They try to patronise “non-believers” into their way of thinking. The word “deluded” is the favoured insult of Blairite Twitter trolls.
When the Labour leadership campaign started to throw up shock polls that gave Corbyn a resounding lead, Blairites beat their chests in anguish over our “naivety.”
We were told to end the madness, get heart transplants and accept our urges to vote Corbyn were nothing more than “emotional spasms,” caused by Labour’s election defeat.
But how well placed is this arrogance?
Well in truth, the Blairites, and their 1980s forebears, should have their portraits in the rogues’ gallery or the hall of shame, rather than have a statue made in their honour.
Take the Gang of Four. Prior to their sulky departure from the Labour Party in 1981, Labour had a healthy lead in the polls.
The Gang of Four didn’t walk out because they thought a more left-wing Labour Party wasn’t electable. They walked out because they were terrified it was. Certainly all the polls were pointing that way.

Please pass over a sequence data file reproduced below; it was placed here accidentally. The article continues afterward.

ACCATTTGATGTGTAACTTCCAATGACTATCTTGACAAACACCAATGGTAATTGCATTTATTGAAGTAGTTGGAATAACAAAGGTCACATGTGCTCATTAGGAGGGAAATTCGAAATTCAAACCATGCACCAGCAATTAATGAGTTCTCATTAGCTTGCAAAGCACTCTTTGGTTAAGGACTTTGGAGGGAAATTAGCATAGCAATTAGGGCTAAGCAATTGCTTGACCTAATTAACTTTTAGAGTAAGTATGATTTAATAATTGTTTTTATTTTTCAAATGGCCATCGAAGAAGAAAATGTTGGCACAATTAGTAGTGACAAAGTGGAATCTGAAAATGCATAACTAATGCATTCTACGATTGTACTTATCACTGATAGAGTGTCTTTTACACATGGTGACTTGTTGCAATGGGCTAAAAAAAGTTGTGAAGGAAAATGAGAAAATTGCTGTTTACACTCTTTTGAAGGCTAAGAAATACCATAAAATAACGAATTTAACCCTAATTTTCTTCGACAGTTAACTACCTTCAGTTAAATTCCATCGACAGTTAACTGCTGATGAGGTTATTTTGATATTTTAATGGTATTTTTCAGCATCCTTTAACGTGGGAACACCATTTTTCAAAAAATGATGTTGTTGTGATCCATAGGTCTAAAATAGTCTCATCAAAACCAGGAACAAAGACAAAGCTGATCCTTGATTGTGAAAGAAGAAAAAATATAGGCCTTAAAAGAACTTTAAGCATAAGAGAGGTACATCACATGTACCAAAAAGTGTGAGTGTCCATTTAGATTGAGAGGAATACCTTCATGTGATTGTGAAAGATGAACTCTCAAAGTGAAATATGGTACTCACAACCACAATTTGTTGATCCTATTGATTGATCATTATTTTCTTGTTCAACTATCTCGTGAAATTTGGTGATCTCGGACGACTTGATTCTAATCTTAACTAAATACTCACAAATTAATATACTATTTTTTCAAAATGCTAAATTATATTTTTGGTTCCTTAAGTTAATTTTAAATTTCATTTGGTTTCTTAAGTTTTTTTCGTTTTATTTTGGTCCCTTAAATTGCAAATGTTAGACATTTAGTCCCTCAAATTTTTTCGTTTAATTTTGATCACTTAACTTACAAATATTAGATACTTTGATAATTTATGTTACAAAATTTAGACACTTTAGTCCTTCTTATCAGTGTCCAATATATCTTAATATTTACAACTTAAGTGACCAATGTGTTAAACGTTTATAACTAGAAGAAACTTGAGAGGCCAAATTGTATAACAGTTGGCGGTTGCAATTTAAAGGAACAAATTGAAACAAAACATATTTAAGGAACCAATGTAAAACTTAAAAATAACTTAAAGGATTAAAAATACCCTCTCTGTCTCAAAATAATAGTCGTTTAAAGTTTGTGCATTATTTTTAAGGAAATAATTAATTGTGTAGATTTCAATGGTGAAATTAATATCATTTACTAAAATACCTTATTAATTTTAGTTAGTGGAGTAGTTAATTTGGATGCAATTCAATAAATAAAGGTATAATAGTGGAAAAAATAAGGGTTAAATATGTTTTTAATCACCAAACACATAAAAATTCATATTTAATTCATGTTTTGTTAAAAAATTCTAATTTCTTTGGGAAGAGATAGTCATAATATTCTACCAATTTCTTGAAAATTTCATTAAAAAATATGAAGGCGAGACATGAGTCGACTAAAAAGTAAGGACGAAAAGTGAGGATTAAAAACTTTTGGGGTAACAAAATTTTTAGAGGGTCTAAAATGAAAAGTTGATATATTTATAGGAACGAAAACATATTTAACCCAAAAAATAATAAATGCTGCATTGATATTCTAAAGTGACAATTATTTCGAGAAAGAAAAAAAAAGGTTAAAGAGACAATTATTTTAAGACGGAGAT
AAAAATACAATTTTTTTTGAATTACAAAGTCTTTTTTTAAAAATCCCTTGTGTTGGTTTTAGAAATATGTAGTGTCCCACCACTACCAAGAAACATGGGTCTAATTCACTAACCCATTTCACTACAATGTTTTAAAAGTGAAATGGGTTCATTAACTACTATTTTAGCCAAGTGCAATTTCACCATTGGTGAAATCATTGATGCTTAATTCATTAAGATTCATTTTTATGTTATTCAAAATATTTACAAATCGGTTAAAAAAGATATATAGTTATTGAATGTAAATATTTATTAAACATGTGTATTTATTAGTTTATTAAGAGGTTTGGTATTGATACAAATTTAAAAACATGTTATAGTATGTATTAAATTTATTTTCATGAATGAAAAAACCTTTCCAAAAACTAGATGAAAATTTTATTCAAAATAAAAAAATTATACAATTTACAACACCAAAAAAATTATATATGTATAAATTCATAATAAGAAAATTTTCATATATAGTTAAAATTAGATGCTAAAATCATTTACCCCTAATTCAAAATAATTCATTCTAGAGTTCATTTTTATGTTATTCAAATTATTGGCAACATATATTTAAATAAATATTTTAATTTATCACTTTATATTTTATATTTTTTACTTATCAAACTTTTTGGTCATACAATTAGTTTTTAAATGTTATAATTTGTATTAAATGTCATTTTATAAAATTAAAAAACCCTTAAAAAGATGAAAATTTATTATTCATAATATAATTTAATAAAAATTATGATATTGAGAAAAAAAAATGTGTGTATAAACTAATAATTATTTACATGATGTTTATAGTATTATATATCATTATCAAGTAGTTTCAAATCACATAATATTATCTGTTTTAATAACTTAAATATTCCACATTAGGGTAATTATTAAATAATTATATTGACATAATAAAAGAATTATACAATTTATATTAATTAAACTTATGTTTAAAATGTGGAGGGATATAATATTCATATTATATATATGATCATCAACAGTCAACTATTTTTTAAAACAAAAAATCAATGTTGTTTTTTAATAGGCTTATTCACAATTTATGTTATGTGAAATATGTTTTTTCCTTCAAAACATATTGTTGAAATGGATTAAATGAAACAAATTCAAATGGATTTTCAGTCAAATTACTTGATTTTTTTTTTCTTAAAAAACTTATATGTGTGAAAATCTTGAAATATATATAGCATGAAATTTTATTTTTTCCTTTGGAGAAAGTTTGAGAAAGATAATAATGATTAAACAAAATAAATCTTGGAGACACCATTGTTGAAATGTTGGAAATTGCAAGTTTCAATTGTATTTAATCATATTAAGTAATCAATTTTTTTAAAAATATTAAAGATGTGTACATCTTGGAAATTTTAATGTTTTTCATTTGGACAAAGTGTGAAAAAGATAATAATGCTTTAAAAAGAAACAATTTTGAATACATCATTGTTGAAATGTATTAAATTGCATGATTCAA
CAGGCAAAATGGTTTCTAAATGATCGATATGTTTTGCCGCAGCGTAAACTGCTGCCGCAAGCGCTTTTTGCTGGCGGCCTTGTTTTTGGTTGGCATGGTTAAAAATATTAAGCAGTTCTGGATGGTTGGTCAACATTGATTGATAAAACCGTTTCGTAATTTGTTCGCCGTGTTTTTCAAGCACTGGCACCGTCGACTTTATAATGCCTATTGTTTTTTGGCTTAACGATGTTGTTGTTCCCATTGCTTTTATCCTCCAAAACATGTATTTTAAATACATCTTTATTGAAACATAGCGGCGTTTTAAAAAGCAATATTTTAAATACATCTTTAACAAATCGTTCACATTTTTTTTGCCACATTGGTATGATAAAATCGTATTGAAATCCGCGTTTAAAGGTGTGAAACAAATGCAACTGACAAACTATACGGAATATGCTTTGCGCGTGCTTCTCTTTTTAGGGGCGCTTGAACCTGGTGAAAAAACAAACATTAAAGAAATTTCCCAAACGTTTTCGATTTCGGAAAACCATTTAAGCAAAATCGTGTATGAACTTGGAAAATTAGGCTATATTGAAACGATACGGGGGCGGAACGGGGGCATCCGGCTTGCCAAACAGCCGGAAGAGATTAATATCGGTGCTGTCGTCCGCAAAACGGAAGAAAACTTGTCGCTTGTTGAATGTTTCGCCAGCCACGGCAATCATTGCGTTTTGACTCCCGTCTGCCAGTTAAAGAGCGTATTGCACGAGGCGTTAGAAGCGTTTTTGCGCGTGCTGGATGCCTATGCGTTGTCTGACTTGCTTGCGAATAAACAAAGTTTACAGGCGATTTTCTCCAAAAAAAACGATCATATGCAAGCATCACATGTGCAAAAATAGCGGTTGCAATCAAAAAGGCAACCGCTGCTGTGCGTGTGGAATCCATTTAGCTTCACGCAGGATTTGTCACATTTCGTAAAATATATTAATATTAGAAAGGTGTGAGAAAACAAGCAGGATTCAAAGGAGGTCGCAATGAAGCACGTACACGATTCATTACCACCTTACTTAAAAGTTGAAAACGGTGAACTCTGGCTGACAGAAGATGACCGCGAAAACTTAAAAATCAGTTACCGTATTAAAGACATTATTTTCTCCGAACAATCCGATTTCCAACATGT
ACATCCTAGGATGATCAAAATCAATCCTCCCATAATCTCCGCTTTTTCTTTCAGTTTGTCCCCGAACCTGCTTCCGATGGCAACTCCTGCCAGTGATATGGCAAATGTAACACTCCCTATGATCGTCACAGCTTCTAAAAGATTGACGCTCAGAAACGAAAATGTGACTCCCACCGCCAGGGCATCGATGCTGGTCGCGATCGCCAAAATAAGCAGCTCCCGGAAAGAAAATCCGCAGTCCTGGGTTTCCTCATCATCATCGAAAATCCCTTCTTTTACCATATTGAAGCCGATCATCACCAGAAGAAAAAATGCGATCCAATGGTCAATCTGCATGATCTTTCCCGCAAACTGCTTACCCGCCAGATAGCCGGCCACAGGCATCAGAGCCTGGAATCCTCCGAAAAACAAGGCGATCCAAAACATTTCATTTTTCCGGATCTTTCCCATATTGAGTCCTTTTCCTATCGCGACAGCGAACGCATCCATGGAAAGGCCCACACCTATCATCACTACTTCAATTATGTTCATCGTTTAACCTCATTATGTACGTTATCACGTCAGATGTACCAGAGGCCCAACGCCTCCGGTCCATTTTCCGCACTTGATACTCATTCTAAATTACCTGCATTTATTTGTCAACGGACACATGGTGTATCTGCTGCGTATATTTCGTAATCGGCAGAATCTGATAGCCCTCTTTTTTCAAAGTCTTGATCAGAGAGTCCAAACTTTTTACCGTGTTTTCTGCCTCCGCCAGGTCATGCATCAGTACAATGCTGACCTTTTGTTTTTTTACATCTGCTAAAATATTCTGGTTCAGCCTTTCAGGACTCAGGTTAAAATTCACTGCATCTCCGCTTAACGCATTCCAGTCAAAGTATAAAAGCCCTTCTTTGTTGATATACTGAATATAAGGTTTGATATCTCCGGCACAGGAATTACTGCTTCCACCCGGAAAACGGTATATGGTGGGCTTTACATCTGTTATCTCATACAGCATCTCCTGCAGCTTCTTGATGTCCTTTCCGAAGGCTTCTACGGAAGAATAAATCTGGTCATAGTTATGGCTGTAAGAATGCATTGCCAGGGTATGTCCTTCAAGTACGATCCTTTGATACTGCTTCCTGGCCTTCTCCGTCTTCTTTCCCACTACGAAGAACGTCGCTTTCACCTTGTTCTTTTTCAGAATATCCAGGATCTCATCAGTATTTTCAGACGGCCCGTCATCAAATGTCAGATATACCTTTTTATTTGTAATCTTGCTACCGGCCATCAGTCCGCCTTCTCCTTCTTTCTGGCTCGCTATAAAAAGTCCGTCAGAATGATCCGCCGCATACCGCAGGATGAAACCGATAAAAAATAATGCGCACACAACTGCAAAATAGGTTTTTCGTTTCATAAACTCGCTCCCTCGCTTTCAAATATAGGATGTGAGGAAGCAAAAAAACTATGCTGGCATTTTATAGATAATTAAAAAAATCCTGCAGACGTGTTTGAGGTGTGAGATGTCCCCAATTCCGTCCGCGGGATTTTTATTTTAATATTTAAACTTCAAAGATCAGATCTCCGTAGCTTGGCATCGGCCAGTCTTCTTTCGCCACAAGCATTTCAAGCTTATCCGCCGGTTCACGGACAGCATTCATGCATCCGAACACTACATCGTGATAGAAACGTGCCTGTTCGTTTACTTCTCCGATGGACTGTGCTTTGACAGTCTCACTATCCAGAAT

The Gang of Four’s departure, and subsequent alliance with the Liberals, tore the left vote in two.
But even after this split, Labour either kept a small lead, or was neck and neck with the Tories, until the Falklands war catapulted the Tories into an unassailable lead.
By the time Labour’s election manifesto was launched, the Tories had a lead of approximately 14 per cent.
Even a manifesto sent down by the gods would have struggled to flip a lead that large in such a short time.
That fact didn’t stop embryonic Blairite Gerald Kaufman from successfully spinning the blame for the election defeat at the manifesto’s door, when he branded it “the longest suicide note in history.”
Oh, the irony.